(Wang, 2010, p. 68)

By engaging in this method, students were able to become participants of Hiphop Kulture, and through their practices contribute to the sustainability of Edmonton Hiphop.

Beat making and rapping are also used as techniques of self-expression by social worker and pioneer of HipHop therapy, Tomás Alvarez III in his youth program Beats, Rhymes, and Life in Oakland, California:

The notion of rap as a form of catharsis dates back to the early days of rap music and Hip-Hop culture. In the 1970s African American and Latino youth began using rap and other elements of Hip-Hop . . . as cathartic and social outlets to deal with harsh conditions found in their neighborhoods. Through rap, disenfranchised youth were able to cope with stress, build support groups, speak out about the conditions in the neighborhood, and gain a sense of identity. (Alvarez, 2012, p. 123)

(Alvarez, 2012, p. 123)

The researchers found similarities between how the participants of Beats, Rhymes and Life and Cipher5 have used the Hip Hop elements as a technique of self-expression for the purposes of self-empowerment. Participants of Cipher5 share how they have used the elements of Hip Hop as a way of overcoming personal difficulties, even referring to Cipher5 as a “therapy circle” by the facilitators themselves (A. Hamilton, personal communication, Feb 10, 2014). For example, a well-respected DJ in the circle “never even used to speak” (A. Hamilton, personal communication, Feb 10, 2014); for the first year of attendance, he remained a silent observer. Now, he shares his vast knowledge of Hiphop Kulture at great length, even allowing himself to be interviewed and recorded by fellow artist KazMega on his album Everybody’s KINg (2014). Through self-expression, this DJ and Hip Hop specialist actively shares his knowledge in Cipher5 meetings, and in doing so contributes to the sustainability of Edmonton Hiphop Kulture.

This section has demonstrated how a culture of belonging and self-expression are used as techniques of self. Foucault (1988) defines techniques of self as the following:

. . . processes which permit individuals to effect by their own means or with the
help of others a certain number of operations on their own bodies and souls,
thoughts, conduct and way of being, so as to transform themselves in order to attain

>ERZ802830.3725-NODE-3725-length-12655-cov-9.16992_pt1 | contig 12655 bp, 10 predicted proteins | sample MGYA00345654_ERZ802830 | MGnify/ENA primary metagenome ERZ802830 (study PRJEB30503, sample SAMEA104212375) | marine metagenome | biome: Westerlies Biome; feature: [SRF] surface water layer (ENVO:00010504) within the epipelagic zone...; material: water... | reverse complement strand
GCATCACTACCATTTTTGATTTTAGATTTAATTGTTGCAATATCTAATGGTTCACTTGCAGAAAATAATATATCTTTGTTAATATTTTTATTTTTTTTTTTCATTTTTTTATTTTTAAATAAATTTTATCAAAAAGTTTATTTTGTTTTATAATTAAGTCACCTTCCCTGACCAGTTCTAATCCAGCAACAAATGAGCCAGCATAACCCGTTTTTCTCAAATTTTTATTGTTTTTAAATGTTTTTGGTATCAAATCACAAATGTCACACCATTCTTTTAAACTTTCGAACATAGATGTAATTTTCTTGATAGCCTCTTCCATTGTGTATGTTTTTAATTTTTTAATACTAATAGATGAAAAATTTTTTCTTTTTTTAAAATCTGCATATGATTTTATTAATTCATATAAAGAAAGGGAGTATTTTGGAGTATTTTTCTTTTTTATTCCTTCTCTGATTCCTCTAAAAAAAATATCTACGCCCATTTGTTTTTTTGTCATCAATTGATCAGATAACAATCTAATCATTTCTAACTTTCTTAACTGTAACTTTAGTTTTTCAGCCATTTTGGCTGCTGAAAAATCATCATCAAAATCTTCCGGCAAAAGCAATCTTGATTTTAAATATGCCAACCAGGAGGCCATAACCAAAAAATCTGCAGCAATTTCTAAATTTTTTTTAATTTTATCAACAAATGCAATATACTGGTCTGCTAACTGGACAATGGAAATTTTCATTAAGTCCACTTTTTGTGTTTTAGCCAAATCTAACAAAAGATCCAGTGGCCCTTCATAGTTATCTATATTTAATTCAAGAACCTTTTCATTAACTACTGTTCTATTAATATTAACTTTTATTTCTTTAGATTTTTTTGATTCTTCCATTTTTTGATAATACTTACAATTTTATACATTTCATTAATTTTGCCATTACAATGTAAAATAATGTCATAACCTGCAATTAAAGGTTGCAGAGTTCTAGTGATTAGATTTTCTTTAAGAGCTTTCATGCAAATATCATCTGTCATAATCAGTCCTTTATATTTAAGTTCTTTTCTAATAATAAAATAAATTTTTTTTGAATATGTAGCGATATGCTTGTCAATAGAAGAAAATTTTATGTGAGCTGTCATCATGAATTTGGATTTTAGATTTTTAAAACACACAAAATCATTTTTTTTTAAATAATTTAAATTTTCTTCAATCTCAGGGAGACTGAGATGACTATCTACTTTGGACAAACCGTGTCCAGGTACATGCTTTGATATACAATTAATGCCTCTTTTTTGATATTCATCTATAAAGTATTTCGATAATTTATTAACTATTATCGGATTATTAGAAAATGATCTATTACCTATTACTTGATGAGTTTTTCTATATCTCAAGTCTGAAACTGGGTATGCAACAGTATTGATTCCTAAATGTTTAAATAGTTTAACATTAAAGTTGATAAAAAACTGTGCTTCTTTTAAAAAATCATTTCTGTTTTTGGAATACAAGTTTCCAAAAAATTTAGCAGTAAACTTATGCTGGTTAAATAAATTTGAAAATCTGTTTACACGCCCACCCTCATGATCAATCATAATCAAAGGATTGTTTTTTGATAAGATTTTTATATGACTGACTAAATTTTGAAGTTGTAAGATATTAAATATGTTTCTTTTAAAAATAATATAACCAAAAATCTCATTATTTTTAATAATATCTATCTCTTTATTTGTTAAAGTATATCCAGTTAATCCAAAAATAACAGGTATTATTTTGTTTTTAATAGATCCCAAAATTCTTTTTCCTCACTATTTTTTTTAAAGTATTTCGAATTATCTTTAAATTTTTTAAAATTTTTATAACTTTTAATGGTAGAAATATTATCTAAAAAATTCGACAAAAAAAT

a certain state of happiness, purity, wisdom, perfection, or immortality. (p.18)

(Foucault, 1988, p. 18)

It is through this transformative process that individuals contribute to the creation of a deeper level of understanding, acknowledging the emotional, physical, spiritual, social and economic ingredients that make up a community and a culture. By developing a culture of belonging and utilizing practices of self-expression, hiphoppas are able to practice the techniques of self that contributes to the sustainability of Hiphop Kulture.

Identity Development

close up of man holding cds
Photo by Erik Mclean

The terms identity and culture are abstract, frustrating and ultimately interesting because they are complex. The researchers theorize that techniques of self can lead to personal growth and in turn contribute to cultural sustainability. Self-expression and belonging are two techniques of personal transformation supported by Cipher5, which work on a deeper level to strengthen identity (Wang, 2010, p. 68). Cipher5 is a space where personal identity can be cultivated through the elements of Hip Hop. This section looks at three components: 1) how identity is shaped in the cultural practices of Hip Hop through stage names and or personas, 2) how Hip Hop practices are in particular productive for Aboriginal youth in Edmonton, and 3) how Hip Hop reflects on how Cipher5 participation contributed to the researchers’ development of self.

Identity development is a common practice in Hiphop Kulture. Most of the artists in the circle go by a stage name or persona.iv In some cases, choosing a stage name may lead to the embodiment of a higher sense of self. For example, Shima, spoken word poet, freestyler and member of Cipher5 chose the name Dwennimmen, rooted in West African symbology, to strengthen her creative identity in a symbolic connection to her ethnic and cultural origins: